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Mary and the Jews in Anglo-Norman Monastic Culture
By Kati Ihnat
PhD Dissertation, Queen Mary, University of London, 2011
Abstract: Anglo-Norman England saw the development of two parallel and related phenomena: the growth of the cult of the Virgin Mary and increasing engagement with ideas about Jews and Judaism. This thesis looks at the ways in which Benedictine monks contributed to the fashioning of images of Jews in sources related to the Marian cult in the post-Conquest period, 1066-1154. Approaching monastic culture from an interdisciplinary perspective, it examines materials as diverse as sermons, liturgy, theological treatises, and art and architecture for the evolution of the Marian cult after the arrival of the Normans, tracing the reform of liturgical practices that spurred considerable innovation in the cult’s development. It explores these same sources for images of Jews, and finds that Jews were at the centre of reflection on Mary in theological and apocryphal traditions dating back to early Christianity, with Jews acting as prototypical doubters of Mary’s sanctity and virginity. Taken up with renewed interest in Anglo-Norman England, theological consideration of Mary’s place in the Christian narrative was complemented by the first compilation of collections of her miracles, part of an impulse to record the lives and miracles of saints in post-Conquest England. As a fundamental yet little explored element of the Marian cult, the miracles showcase liturgical practices worthy of reward, and contrast her devotees with Jews, portrayed as sacrilegious, blaspheming and violent. Through miracle, sermon, liturgy and theology, English monasteries at the turn of the twelfth century helped to construct images of Jews connected with the burdgeoning cult of the Virgin that had a lasting and pervasive legacy.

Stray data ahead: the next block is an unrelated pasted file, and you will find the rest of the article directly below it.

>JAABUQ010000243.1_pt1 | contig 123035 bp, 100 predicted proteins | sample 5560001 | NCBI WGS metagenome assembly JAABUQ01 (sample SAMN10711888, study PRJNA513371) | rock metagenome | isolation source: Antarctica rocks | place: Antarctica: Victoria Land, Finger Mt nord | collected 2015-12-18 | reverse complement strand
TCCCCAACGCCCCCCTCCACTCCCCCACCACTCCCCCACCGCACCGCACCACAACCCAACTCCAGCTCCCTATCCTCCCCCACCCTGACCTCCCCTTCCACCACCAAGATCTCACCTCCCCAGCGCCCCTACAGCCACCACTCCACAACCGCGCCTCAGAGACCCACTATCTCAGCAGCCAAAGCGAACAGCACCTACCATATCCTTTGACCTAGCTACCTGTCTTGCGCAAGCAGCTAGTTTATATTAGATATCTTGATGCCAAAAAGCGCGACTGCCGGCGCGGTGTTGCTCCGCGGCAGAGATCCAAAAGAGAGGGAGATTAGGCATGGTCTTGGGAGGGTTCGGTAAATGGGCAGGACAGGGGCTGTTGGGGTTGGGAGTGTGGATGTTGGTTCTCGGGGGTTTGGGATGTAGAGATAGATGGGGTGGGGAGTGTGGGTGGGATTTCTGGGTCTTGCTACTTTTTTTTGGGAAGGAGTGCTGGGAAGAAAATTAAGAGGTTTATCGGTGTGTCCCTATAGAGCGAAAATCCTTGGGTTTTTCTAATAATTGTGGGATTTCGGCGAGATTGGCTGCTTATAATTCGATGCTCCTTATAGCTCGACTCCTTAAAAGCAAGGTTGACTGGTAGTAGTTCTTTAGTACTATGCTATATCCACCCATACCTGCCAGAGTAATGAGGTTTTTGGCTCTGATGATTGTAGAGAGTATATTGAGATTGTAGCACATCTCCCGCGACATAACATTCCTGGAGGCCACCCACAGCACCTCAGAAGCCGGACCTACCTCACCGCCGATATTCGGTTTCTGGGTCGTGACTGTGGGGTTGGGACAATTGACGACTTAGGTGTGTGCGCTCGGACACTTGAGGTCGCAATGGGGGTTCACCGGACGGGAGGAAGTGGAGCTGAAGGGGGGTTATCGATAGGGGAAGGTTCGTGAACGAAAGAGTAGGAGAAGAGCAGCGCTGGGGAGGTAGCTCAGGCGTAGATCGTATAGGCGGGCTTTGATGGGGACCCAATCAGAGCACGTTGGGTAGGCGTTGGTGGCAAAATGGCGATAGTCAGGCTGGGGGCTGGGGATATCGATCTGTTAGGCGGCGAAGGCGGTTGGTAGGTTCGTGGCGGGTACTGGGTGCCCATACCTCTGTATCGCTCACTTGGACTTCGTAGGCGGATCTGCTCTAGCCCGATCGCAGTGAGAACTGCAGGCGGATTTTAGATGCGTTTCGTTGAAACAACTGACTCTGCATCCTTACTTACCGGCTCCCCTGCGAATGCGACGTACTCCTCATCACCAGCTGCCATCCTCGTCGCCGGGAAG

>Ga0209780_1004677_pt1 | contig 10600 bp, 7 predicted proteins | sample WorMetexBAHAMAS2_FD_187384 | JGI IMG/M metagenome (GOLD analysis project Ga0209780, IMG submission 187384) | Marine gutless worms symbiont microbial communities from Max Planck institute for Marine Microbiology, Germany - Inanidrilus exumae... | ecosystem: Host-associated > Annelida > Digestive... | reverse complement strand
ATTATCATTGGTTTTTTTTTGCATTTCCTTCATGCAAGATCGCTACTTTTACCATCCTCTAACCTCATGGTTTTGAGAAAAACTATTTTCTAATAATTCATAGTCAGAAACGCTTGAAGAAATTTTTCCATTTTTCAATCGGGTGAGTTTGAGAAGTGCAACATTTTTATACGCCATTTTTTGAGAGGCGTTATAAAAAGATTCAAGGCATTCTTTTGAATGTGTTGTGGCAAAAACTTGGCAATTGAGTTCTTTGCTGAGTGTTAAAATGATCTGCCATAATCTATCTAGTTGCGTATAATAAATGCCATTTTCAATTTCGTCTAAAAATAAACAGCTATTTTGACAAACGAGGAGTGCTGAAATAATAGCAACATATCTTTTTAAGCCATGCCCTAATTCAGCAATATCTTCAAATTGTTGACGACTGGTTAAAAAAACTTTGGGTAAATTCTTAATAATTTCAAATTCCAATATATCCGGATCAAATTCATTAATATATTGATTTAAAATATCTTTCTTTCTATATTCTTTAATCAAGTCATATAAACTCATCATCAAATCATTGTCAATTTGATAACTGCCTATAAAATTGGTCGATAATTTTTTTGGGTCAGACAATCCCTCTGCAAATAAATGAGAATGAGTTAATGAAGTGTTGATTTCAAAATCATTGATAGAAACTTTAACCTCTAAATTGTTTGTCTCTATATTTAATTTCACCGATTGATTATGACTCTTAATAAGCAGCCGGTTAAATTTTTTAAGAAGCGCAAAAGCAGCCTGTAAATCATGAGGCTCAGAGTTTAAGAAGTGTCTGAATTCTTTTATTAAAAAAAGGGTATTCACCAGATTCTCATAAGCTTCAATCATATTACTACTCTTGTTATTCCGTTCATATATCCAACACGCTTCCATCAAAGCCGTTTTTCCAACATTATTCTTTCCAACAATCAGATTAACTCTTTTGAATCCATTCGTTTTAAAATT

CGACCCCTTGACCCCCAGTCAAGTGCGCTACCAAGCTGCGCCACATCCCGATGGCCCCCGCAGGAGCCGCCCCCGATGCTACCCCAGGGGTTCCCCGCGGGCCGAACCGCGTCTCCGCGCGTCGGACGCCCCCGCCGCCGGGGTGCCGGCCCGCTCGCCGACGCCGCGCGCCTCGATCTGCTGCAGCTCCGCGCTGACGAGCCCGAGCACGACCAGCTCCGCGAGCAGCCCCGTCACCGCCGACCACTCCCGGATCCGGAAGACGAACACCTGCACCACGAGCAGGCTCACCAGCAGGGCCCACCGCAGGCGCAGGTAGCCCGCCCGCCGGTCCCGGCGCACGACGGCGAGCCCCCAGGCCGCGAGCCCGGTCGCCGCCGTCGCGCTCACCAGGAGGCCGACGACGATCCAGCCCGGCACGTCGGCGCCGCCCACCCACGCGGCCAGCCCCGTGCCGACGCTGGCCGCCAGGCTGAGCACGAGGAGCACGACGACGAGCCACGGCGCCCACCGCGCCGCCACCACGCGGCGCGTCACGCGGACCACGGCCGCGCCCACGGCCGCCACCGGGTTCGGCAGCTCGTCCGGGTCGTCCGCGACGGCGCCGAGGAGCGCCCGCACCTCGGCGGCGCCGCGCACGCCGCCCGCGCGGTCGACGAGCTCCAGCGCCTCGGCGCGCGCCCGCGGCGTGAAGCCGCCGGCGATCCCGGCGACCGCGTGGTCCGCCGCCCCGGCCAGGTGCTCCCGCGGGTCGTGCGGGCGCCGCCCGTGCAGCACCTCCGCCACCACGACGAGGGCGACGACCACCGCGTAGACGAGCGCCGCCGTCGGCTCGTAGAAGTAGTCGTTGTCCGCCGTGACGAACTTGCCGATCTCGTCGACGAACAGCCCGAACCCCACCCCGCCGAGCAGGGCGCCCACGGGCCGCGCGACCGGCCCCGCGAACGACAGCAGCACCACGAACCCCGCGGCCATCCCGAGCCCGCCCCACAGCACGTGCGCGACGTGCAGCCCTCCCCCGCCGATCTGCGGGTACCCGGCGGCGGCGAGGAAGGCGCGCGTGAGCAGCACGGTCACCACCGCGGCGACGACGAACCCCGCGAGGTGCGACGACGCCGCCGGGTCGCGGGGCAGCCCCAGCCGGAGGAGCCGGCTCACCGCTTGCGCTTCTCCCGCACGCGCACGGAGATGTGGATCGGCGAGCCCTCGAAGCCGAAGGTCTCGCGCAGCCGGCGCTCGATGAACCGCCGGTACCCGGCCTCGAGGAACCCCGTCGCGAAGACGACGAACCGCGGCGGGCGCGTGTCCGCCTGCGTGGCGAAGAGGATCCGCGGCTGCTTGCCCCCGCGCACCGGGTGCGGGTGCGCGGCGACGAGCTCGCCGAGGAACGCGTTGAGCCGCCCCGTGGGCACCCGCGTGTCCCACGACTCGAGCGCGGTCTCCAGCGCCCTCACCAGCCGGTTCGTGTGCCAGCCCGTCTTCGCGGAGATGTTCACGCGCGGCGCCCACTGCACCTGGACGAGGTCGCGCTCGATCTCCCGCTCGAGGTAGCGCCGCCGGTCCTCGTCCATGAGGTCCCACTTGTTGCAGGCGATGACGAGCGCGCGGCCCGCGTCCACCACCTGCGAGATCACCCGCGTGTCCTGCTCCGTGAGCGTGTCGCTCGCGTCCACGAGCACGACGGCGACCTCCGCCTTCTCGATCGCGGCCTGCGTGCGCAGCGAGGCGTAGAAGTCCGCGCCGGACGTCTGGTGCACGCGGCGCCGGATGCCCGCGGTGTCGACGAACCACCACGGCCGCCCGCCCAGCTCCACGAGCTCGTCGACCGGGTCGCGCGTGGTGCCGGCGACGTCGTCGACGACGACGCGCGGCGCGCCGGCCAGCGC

Introduction: In Matthew Paris’ Chronica Majora we find an entry for the year 1250 that concerns a curious court case. A Jewish man from Berkhamsted named Abraham acquired a statue of the Virgin enthroned, with the Christ child on her lap, a Sedes Sapientiae carved and painted like so many others found at this time all over Europe. He proceeded to throw it into his latrine, and emptied his bowels on it day and night, forcing his wife, Floria, to do the same. When she came to regret what she had done, and removed the image to clean it, her husband in his rage suffocated and killed her. After Abraham’s arrest, Earl Richard of Cornwall, brother of King Henry III, put in a word to save him from the gallows, and so the anecdote found its way into Matthew’s description of the turbulent years of rebellion and political tension in mid-thirteenth century England. There is a kernel of truth to the story. It seems that Abraham really did exist, and that he had been accused of corruption and killing his wife. Jewish usury was in fact Matthew’s main complaint, the subject of the section in which the anecdote about Abraham is embedded. But the crime imputed to Abraham in the Chronica is at root one of sacrilege; the Jew’s hatred of the Virgin is cited as the underlying reason for his violent act. It was this Marian element that made Matthew select the account from among so many others, which, he claims, also clearly showed ‘their evil’ (eorum…malitia). Clearly, the Marian subtext meant something to him, a prominent feature of a story about Jewish cruelty and bloodshed.